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Tamara Afifi is a Professor in the Department of Communication at the University of California, Santa Barbara. She joined the communication faculty in the fall of 2006 after five years at Penn State University. She earned her Ph.D. at the University of Nebraska-Lincoln in 1999. Most of her research focuses on how family members cope communicatively with various challenges they face. When examining her research program, two primary themes emerge: (1) information regulation (privacy, secrets, disclosure, avoidance) in parent-child and dating relationships, with particular emphasis on post-divorce families, and (2) communication processes related to uncertainty, loss, stress and coping in families. For example, one of her research interests includes interparental conflict and its impact on adolescents’ physiological (through assaying cortisol and other hormones) and psychological health. In addition to being one of the few communication scholars who studies divorced families, what often separates her work from other scholars is her triangulation of data or the incorporation of a variety of methodological approaches (e.g., observations, field studies, lab studies, surveys, interviews, physiological data) to study a particular phenomenon. Professor Afifi’s work is theoretically and socially meaningful, focusing on theories and concepts (such as stress and communal coping) as they apply to couples and families in real world situations, including divorce, refugee camps, war-time situations, natural disasters, and economic uncertainty.
Professor Afifi has published sixty five articles/chapters in numerous national and international outlets, including Human Communication Research, Communication Monographs, Communication Theory, Journal of Applied Communication Research, Journal of Social and Personal Relationships, the Journal of Divorce and Remarriage, the Journal of Marriage and Family, and the Journal of Adolescent Research. She served as an Associate Editor of the Journal of Social and Personal Relationships. She also had a book published with her husband and colleague, Walid Afifi, on Uncertainty and Disclosure Decisions in Interpersonal Contexts: Theories and Applications. She has written several book chapters, including chapters for the Handbook of Divorce and Relationship Dissolution, The Handbook of Interpersonal Communication, the Handbook of Family Communication, the Handbook of Nonverbal Communication, and the International Handbook of Stepfamilies: Policy and Practice in Legal, Research, and Clinical Spheres. She has received twenty five top paper awards from various international and national communication conferences. Professor Afifi also received the Franklin Knower Article Award in 2004 from the Interpersonal Communication Division of National Communication Association and the Distinguished Article Award from the Family Communication Division of NCA in 2008. In addition, she was the recipient of the Young Scholar Award from the International Communication Association in 2006 and the Brommel Award for a distinguished career of research in family communication in 2011. As a final indicator of publishing, in an article by Bunz in 2005 in the Journal of Communication, she was listed as the most published assistant professor in the top tier national and international communication journals.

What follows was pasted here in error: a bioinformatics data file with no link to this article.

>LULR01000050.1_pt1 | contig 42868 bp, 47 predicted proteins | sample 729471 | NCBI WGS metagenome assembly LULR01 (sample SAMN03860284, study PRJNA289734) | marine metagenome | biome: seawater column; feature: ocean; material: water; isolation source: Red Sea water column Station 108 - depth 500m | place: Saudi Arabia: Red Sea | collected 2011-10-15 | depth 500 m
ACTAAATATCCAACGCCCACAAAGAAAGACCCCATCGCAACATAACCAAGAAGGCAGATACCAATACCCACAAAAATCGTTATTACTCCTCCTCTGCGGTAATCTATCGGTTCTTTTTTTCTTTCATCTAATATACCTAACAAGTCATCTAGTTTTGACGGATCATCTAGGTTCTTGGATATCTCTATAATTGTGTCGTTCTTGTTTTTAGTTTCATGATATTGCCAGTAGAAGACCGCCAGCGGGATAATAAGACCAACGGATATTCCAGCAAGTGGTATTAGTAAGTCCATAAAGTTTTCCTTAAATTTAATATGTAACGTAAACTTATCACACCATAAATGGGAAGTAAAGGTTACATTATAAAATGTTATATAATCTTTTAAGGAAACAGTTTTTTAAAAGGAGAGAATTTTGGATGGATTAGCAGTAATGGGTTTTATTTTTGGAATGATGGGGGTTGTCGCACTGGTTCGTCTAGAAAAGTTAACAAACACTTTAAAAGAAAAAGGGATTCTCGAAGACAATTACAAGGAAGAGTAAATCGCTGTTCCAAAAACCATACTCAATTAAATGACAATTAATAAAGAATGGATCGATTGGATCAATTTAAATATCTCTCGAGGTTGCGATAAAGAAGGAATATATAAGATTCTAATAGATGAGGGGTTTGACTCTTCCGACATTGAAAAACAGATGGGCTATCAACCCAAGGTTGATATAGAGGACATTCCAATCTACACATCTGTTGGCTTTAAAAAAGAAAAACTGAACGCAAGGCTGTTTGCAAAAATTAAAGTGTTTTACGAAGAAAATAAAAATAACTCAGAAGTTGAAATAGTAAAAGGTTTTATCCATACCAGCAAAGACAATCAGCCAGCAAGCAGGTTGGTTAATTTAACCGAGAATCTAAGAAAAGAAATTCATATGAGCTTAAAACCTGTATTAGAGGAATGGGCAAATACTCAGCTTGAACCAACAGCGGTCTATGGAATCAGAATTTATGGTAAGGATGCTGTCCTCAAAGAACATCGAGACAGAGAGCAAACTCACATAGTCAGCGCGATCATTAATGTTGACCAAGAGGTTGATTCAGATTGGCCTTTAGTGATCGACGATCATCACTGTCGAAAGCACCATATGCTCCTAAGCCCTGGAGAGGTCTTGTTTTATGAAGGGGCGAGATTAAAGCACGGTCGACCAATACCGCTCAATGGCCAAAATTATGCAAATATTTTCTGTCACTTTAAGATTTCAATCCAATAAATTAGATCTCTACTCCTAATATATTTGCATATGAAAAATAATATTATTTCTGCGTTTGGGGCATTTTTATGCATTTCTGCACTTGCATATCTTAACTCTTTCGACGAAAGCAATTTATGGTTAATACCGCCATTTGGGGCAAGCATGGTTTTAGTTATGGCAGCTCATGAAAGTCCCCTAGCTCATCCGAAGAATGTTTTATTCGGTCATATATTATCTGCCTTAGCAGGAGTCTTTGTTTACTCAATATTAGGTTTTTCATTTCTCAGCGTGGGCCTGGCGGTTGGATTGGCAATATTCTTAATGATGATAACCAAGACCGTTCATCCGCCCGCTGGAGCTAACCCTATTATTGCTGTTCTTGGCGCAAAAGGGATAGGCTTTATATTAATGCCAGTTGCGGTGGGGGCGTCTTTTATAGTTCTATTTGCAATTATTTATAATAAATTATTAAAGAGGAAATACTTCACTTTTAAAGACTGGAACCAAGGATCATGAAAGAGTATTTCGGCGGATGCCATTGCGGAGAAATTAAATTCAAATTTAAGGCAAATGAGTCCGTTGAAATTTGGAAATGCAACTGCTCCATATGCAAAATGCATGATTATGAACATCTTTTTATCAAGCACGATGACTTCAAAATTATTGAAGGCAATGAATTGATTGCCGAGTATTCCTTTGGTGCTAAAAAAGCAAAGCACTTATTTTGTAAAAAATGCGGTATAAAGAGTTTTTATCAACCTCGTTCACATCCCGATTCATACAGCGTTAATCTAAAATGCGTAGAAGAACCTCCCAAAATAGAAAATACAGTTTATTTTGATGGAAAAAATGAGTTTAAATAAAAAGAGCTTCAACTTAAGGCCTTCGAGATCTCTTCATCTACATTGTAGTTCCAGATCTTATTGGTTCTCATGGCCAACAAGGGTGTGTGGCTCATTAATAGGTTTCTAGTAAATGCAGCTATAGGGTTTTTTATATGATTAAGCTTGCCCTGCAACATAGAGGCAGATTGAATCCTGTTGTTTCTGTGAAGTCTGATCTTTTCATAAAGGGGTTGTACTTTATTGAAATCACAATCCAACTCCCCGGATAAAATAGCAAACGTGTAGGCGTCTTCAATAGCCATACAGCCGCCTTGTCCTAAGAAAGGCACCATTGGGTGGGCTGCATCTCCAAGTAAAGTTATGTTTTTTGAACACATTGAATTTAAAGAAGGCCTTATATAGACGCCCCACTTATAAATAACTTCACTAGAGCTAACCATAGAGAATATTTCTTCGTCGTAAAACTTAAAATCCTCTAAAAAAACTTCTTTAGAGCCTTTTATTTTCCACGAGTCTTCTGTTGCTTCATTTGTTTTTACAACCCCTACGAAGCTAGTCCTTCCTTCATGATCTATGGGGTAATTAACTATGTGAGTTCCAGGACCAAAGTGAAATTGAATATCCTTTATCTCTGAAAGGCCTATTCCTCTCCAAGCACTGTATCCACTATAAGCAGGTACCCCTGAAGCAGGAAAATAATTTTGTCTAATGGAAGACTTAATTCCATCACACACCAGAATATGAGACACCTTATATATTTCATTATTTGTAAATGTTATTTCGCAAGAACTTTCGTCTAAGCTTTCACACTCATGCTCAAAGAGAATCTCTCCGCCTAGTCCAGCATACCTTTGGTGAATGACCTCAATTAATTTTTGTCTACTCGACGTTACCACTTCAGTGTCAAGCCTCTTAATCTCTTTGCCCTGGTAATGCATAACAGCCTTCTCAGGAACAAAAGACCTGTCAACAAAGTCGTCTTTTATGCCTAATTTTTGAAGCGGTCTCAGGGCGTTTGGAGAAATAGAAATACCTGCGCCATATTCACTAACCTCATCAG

Professor Afifi is also very passionate about her teaching. She teaches undergraduate and graduate courses in family communication, interpersonal communication, information regulation, and conflict management. She has also been nominated for, and received, several teaching awards, including the 2009 UCSB Faculty Senate Distinguished Teaching Award, which is a university-wide award for distinguished teaching among tenured faculty.